Paraplegic man convicted of Syria-related terror charge

  • 11 May 2016
  • From the section UK
Abdallah
Image caption Abdal Raouf Abdallah has been in a wheelchair since he was injured in Libya at the age of 18

A British-Libyan man, left paralysed since he took part in the 2011 Libyan uprising, has been convicted of trying to help an RAF veteran travel to Syria to fight with militants there.

Abdal Raouf Abdallah, 23, from Manchester, had denied two counts of preparing acts of terrorism.

Former serviceman Stephen Mustafa Gray, who tried and failed to reach Syria, admitted three offences last year.

The court heard Abdallah had tried to arrange firearms and cash for the trip.

A jury at Woolwich Crown Court convicted Abdallah by a majority of 10 to two of two counts of preparing acts of terrorism through the help he gave to Gray, Abdallah's own brother Mohammed and two other men.

Read full article Paraplegic man convicted of Syria-related terror charge

Police and Crime Commissioners: Unloved but re-elected

A voter voting at the 2016 elections Image copyright PA

We now have 40 newly-elected police and crime commissioners across England and Wales - but what does it mean and does anybody care?

Back in 2012, the former coalition government's controversial plan to put elected police and crime commissioners in charge of the nation's constabularies was sold with one simple idea: people power.

Read full article Police and Crime Commissioners: Unloved but re-elected

Undercover police denied automatic anonymity at inquiry

  • 3 May 2016
  • From the section UK
Media captionFormer girlfriend: ‘We talked about spending the rest of our lives together’

Undercover police officers facing claims of wrongdoing will not automatically get anonymity at a forthcoming major public inquiry.

Sir Christopher Pitchford, the inquiry's chairman, said he recognised the public interest in proceedings being "as open as possible".

Read full article Undercover police denied automatic anonymity at inquiry

Hillsborough and the long journey to change the police

  • 29 April 2016
  • From the section UK
A Hillsborough family campaigner holding up a justice scarf Image copyright Reuters
Image caption Hillsborough families after this week's inquest verdict

There is a very important legal maxim: justice delayed is justice denied. Never was that truer than in the battle for answers over Hillsborough.

A 27-year wait to hear a jury say that the police were wrong, that the fans were innocent and 96 blameless people had been unlawfully killed.

Read full article Hillsborough and the long journey to change the police

Eurozone crisis 'pushing migrants to UK'

  • 13 April 2016
  • From the section UK
The British and EU flags Image copyright Reuters

The eurozone jobs crisis is encouraging more southern European migrants to head to the UK to join those from the east, the Migration Observatory has said.

Over the past five years the number of EU nationals living in the UK has gone up by almost 700,000 to 3.3 million.

Read full article Eurozone crisis 'pushing migrants to UK'

Afghan boy smuggled in lorry texted: 'No oxygen'

  • 8 April 2016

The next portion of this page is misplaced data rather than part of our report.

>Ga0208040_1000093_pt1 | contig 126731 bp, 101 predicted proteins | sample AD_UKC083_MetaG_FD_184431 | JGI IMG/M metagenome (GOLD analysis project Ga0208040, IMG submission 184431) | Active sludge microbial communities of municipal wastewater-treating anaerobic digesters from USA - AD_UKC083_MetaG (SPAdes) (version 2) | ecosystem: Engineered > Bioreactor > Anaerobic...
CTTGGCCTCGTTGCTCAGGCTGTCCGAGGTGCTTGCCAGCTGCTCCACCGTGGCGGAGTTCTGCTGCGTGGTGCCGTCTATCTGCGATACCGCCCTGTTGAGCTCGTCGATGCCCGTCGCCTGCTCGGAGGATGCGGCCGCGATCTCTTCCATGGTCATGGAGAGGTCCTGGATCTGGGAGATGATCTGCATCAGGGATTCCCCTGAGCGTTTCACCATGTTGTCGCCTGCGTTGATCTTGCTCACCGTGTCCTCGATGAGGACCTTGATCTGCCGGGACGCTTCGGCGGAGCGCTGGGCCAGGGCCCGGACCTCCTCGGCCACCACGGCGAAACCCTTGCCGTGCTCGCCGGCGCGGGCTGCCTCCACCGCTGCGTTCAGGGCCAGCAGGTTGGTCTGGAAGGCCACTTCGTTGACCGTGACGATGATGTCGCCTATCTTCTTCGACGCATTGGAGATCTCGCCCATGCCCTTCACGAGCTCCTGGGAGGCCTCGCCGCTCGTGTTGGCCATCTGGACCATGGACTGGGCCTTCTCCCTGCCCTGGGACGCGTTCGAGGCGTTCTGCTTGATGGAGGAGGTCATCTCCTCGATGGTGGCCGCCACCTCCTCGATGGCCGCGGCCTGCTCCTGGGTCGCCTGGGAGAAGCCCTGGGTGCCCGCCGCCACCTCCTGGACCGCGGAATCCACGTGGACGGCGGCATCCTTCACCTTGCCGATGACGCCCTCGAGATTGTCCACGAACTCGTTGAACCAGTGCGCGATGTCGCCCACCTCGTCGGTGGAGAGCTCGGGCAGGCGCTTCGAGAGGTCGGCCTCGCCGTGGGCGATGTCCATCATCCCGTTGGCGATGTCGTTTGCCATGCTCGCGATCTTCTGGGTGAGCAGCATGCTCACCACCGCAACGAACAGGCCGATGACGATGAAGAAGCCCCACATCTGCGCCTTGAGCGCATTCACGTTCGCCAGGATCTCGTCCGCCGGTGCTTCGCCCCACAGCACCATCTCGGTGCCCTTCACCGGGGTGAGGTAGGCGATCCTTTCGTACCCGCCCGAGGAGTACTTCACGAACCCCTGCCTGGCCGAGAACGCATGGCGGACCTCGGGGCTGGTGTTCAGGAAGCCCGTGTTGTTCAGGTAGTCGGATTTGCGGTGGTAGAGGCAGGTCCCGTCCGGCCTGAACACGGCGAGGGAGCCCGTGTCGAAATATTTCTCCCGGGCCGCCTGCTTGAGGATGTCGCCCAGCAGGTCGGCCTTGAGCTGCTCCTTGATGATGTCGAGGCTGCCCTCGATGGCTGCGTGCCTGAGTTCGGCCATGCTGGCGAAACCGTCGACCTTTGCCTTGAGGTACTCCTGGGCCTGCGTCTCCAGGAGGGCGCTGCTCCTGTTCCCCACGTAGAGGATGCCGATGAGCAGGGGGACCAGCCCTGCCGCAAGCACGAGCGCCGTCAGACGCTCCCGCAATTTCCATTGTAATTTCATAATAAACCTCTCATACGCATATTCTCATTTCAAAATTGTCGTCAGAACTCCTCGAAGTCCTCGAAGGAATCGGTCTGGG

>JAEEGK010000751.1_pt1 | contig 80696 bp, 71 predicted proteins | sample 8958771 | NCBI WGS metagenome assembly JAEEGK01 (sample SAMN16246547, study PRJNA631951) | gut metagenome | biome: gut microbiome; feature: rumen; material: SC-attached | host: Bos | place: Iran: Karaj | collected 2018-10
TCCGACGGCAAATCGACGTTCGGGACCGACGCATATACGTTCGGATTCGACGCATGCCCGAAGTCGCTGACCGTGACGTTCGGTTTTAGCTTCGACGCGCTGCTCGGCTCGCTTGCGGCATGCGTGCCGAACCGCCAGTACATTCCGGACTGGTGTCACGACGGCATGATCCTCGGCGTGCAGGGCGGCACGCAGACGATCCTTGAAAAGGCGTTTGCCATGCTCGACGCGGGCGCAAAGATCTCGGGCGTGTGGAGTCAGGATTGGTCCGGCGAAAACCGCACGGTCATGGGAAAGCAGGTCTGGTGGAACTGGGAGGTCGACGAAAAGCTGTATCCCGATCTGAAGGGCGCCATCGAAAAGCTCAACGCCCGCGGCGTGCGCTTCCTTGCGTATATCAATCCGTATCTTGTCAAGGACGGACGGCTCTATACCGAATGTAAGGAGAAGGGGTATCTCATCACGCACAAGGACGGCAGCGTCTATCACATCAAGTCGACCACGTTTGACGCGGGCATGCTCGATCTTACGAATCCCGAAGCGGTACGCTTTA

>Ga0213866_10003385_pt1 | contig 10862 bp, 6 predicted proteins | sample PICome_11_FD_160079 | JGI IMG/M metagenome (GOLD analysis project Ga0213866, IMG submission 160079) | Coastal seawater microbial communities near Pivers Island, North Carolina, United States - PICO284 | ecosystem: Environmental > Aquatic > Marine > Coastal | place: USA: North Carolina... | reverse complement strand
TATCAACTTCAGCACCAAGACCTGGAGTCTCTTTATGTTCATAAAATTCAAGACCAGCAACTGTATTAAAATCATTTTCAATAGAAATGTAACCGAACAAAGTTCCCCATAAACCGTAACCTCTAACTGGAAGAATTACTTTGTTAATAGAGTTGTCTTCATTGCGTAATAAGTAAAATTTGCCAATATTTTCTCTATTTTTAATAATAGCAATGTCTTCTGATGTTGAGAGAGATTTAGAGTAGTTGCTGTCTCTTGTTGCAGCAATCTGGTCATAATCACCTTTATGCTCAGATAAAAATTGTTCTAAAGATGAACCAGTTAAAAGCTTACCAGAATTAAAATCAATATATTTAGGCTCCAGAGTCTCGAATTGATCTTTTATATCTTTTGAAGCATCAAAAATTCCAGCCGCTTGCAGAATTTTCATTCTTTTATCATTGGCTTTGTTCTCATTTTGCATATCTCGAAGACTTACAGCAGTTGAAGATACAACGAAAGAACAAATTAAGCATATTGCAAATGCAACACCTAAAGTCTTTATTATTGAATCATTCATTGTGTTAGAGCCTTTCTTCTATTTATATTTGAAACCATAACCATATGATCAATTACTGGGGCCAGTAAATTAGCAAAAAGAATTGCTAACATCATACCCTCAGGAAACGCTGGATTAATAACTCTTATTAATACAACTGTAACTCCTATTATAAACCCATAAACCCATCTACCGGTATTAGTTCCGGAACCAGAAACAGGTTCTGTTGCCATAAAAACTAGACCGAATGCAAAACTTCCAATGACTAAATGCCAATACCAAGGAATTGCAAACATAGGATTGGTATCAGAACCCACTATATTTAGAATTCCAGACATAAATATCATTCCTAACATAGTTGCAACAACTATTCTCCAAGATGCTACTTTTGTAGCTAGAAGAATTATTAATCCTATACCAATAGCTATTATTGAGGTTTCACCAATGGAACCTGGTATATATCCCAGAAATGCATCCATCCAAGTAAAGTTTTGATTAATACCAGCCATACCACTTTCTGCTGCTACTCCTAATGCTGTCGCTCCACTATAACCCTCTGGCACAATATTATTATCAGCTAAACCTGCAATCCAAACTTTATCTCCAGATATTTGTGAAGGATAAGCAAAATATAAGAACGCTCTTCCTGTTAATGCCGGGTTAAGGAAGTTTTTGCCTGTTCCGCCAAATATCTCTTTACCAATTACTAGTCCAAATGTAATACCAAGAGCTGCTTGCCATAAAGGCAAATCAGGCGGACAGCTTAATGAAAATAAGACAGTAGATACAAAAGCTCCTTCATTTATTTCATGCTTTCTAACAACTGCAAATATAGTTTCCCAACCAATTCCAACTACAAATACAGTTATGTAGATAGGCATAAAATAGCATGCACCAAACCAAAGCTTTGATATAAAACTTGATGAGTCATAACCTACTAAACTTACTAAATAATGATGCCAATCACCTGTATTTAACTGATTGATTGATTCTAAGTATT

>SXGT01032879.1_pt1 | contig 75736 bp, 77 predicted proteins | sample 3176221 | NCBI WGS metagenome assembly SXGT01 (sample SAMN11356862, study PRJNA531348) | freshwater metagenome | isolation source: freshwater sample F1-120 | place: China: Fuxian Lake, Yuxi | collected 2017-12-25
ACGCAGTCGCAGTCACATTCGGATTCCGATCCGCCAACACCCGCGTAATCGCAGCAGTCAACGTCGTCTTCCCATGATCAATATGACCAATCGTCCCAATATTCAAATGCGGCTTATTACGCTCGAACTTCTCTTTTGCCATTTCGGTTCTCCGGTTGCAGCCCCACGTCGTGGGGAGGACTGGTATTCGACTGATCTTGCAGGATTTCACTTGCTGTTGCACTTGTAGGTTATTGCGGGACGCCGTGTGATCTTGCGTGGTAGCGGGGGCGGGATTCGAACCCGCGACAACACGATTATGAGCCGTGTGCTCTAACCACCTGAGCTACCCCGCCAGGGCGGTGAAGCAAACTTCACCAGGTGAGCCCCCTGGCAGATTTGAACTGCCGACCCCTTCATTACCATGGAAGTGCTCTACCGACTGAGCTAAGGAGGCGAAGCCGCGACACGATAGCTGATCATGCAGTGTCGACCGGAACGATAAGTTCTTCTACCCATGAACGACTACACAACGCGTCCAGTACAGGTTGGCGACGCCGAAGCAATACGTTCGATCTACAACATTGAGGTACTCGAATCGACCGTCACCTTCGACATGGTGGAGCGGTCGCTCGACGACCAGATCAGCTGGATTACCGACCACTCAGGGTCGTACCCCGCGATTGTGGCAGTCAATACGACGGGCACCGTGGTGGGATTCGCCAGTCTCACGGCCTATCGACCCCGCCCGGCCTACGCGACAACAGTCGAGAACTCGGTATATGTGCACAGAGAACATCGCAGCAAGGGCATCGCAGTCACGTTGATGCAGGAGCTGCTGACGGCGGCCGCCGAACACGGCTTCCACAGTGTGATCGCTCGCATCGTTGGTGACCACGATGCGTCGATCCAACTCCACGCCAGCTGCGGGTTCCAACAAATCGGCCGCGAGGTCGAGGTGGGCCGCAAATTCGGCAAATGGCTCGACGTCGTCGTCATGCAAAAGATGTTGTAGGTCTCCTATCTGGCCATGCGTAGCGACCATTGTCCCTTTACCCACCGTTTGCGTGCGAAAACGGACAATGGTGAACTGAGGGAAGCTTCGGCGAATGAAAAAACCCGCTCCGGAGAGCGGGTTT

• From the section UK
Media captionAhmed had been in a refugee camp in Calais

A seven-year-old Afghan boy who was in a sealed lorry was rescued by UK police after texting he was suffocating.

The boy, using a phone given by a charity in Calais, said he was running out of "oksijan" - meaning oxygen.

Read full article Afghan boy smuggled in lorry texted: 'No oxygen'

Can you stop a paedophile before they've abused a child?

  • 7 April 2016
  • From the section World
A man receiving drugs to lower his sexual drive Image copyright Walacea
Image caption Could chemical castration be used to prevent child abuse?

Can you stop a paedophile before they've abused a child?

That's the aim of a unique clinical trial in Sweden that aims to intervene in the lives of potential abusers. And it's a trial that raises ethical and legal questions about whether societies can come up with therapies for the most dangerous offenders before they have broken the law.

Read full article Can you stop a paedophile before they've abused a child?

How Islamic State group supporters targeted the UK

  • 1 April 2016
  • From the section UK
Junead and Shazib Khan Image copyright CPS
Image caption Junead and his uncle, Shazib Khan were also found guilty of planning to go and fight in Syria

A delivery driver from Luton has been found guilty of plotting a terror attack on US military personnel in the UK as a show of his allegiance to the self-styled Islamic State group. What does his case say about the nature of the threat faced by the UK?

Three months. Three juries. And each has found beyond reasonable doubt evidence of attack planning in the UK linked to the self-styled Islamic State fighting group.

Read full article How Islamic State group supporters targeted the UK

Can an inquiry into secrets ever be public?

  • 22 March 2016
  • From the section UK
New Scotland Yard Image copyright PA
Image caption What's behind the mirrored windows?

Whatever you may read elsewhere, don't believe for a moment that police and spooks freely give away secrets. If they did, by definition, they wouldn't be secret.

That is the price an otherwise open society pays if it wants agencies involved in secret activity to protect the public.

Read full article Can an inquiry into secrets ever be public?

Channel migrants detained in freight shed

  • 8 March 2016
  • From the section UK
The freight shed used to hold migrants Image copyright HMIP
Image caption Detained: The temporary holding shed at Folkestone

Channel border officials were so "overwhelmed" by clandestine migrants last year they had to house some of them in a freight shed, inspectors say.

A report says officials could not cope with the thousands who arrived at Folkestone and Dover over the summer.

Read full article Channel migrants detained in freight shed